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Dynamics and Discriminatory Import Policy

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  • To, Ted

Abstract

Although the General Agreement on Trade and Tariffs prohibits discriminatory import tariffs, GATT rules include means by which this prohibition can be circumvented. The previous literature use static models to show that discriminatory tariffs increase welfare. In a dynamic model, this is not necessarily true. For example, with consumer switching costs, current market share is valuable. In this case, discriminatory tariffs are higher for firms with a higher market share. In expectation of such policies, firms price less aggressively. If switching costs are significant relative to exporting country asymmetries then this adverse affect on incentives can result in lower importing country welfare. This suggests that it might be in the interests of importers to abide by the GATT MFN principle.

Suggested Citation

  • To, Ted, 1998. "Dynamics and Discriminatory Import Policy," CSGR Working papers series 07/98, Centre for the Study of Globalisation and Regionalisation (CSGR), University of Warwick.
  • Handle: RePEc:wck:wckewp:07/98
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    References listed on IDEAS

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    Cited by:

    1. Adina Georgeta Ponea, 2020. "Jurisprudential Analysis in Matters of Discrimination. Jurisdictional Competence of the National Council for Combating Discrimination," Proceedings of the 19th International RAIS Conference, October 18-19, 2020 007ap, Research Association for Interdisciplinary Studies.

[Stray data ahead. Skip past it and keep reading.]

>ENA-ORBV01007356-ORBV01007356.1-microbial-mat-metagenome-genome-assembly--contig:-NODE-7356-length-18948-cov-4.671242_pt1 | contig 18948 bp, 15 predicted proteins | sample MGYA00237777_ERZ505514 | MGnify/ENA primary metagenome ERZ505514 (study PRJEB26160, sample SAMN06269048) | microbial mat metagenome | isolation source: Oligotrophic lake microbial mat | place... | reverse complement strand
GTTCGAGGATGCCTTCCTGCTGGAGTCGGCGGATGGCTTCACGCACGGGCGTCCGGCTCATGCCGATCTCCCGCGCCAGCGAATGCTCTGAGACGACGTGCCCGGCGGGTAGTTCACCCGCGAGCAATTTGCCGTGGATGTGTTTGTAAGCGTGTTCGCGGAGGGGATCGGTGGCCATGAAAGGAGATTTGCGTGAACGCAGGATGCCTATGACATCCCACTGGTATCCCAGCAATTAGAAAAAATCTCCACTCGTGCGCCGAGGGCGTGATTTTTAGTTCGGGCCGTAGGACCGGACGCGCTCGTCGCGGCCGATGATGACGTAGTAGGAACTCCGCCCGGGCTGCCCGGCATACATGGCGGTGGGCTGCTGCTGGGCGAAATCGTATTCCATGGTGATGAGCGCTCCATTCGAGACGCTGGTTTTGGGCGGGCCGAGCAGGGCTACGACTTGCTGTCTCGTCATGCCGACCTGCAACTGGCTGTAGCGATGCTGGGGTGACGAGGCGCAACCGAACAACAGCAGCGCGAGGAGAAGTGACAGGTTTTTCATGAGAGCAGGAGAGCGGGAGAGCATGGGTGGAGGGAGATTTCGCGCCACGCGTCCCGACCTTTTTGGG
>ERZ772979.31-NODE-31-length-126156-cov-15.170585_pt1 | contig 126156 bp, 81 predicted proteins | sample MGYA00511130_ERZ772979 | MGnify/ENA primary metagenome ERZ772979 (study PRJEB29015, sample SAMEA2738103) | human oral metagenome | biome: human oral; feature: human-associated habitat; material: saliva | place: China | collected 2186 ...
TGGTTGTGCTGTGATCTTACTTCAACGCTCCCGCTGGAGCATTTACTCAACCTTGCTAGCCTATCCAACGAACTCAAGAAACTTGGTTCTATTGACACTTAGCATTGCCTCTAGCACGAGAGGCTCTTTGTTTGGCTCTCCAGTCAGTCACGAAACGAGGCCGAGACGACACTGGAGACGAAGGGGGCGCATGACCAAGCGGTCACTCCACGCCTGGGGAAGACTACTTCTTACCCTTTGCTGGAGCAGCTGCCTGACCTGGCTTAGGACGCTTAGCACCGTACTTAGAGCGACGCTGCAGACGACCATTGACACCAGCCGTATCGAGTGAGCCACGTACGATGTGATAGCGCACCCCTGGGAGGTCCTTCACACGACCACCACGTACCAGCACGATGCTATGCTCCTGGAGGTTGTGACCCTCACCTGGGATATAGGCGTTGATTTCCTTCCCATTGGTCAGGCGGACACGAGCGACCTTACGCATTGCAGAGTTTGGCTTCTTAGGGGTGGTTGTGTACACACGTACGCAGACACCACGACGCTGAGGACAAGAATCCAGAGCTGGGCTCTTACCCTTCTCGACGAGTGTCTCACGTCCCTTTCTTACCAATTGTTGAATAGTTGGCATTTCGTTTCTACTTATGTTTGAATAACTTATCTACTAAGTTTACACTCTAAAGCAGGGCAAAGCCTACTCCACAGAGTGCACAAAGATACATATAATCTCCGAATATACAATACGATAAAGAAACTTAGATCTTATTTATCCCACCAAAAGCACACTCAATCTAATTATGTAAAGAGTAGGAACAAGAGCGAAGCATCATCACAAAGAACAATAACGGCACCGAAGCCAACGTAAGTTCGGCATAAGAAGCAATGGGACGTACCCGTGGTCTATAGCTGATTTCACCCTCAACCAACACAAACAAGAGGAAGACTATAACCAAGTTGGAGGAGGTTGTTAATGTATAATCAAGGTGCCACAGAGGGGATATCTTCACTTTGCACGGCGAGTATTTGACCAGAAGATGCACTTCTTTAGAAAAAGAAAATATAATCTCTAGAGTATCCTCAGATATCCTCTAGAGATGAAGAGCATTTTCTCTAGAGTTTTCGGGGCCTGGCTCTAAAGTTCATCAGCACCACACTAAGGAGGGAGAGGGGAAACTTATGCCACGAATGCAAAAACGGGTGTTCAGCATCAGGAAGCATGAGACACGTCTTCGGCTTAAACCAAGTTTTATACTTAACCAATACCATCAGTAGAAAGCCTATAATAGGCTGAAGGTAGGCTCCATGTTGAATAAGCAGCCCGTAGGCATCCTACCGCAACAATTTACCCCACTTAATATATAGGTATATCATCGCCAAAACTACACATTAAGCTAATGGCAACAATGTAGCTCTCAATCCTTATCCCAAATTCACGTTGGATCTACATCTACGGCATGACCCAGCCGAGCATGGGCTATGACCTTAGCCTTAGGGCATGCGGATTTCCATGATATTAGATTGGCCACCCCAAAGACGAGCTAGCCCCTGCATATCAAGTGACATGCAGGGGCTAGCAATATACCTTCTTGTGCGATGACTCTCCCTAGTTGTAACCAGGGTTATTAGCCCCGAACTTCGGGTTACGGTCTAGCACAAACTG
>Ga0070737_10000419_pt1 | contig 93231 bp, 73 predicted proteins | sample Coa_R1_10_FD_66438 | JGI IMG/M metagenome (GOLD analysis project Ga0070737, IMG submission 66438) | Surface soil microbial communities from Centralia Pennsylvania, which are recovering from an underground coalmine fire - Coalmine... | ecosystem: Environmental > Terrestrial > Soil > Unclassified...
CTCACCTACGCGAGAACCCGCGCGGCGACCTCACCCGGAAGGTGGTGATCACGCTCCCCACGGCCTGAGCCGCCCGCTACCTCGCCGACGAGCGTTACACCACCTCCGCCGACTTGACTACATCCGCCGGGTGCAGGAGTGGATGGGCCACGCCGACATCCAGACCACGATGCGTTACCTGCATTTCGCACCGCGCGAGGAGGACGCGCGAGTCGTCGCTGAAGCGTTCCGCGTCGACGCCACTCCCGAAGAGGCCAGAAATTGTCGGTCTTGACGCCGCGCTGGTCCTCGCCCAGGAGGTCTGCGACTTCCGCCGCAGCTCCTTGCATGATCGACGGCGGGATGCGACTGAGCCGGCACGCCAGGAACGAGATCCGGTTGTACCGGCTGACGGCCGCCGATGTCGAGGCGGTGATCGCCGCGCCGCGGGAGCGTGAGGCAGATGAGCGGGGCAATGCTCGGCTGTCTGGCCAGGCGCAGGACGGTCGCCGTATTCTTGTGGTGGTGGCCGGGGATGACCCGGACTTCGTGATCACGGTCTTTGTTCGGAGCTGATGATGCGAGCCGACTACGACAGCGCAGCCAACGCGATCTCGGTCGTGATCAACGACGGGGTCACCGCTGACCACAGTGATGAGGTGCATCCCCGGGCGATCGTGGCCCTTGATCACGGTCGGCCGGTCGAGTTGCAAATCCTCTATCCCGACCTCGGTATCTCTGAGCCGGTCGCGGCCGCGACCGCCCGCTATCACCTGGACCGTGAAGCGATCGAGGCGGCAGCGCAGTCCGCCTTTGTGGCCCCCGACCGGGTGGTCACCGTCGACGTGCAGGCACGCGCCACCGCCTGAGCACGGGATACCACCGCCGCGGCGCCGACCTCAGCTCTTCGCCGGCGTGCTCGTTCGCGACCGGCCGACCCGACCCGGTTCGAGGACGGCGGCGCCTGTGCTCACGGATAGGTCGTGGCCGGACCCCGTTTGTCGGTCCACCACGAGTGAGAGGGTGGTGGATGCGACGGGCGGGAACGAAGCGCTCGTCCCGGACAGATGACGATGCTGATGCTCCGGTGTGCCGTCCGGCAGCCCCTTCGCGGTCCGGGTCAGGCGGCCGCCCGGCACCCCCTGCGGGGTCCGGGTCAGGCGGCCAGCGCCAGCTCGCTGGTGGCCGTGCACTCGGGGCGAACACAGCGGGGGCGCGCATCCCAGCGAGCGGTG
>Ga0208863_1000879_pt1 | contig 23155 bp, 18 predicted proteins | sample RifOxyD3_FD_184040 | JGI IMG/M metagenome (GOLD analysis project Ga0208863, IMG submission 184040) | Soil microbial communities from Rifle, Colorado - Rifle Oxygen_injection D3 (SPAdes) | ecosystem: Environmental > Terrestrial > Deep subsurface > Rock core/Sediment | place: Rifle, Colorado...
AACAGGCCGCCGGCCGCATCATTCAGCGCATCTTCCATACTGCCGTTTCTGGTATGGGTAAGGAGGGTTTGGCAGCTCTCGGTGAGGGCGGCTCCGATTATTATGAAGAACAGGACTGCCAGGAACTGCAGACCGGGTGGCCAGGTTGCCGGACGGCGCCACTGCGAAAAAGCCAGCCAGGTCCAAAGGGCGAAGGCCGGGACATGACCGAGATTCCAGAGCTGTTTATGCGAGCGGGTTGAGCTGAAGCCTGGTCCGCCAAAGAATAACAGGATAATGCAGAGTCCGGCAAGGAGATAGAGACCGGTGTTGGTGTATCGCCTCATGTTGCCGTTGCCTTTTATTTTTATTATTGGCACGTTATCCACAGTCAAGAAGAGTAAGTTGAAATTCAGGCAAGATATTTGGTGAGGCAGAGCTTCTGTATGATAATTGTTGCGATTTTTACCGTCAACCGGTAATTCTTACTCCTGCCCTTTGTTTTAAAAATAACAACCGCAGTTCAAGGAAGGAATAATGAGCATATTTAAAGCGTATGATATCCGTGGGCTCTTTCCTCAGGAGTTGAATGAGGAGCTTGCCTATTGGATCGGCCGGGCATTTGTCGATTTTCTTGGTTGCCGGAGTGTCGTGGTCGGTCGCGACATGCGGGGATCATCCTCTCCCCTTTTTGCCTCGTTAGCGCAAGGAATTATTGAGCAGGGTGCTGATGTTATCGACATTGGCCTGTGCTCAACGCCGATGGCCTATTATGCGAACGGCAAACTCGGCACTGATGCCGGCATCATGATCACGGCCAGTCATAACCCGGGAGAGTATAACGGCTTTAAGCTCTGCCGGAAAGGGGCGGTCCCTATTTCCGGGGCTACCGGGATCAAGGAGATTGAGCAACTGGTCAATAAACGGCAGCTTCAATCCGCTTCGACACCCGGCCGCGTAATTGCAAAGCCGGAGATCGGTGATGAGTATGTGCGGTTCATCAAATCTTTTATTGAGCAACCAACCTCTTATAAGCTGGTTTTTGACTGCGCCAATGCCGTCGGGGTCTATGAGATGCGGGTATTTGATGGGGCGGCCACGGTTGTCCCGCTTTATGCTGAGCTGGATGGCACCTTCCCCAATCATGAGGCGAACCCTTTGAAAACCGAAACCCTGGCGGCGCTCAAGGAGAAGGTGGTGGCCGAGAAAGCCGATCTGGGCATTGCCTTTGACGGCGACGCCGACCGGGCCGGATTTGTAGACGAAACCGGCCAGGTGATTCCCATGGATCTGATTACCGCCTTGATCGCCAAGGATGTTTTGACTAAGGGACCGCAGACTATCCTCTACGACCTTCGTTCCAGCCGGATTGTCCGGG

2. Horn, Henrik & Mavroidis, Petros C., 2001. "Economic and legal aspects of the Most-Favored-Nation clause," European Journal of Political Economy, Elsevier, vol. 17(2), pages 233-279, June.
    3. Elder, Erick & To, Ted, 1999. "Consumer switching costs and private information," Economics Letters, Elsevier, vol. 63(3), pages 369-375, June.

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    More about this item

    Keywords

    discriminatory tariffs; endogenous protection; switching costs; market share.;
    All these keywords.

    JEL classification:

    • F12 - International Economics - - Trade - - - Models of Trade with Imperfect Competition and Scale Economies; Fragmentation
    • F13 - International Economics - - Trade - - - Trade Policy; International Trade Organizations
    • L13 - Industrial Organization - - Market Structure, Firm Strategy, and Market Performance - - - Oligopoly and Other Imperfect Markets

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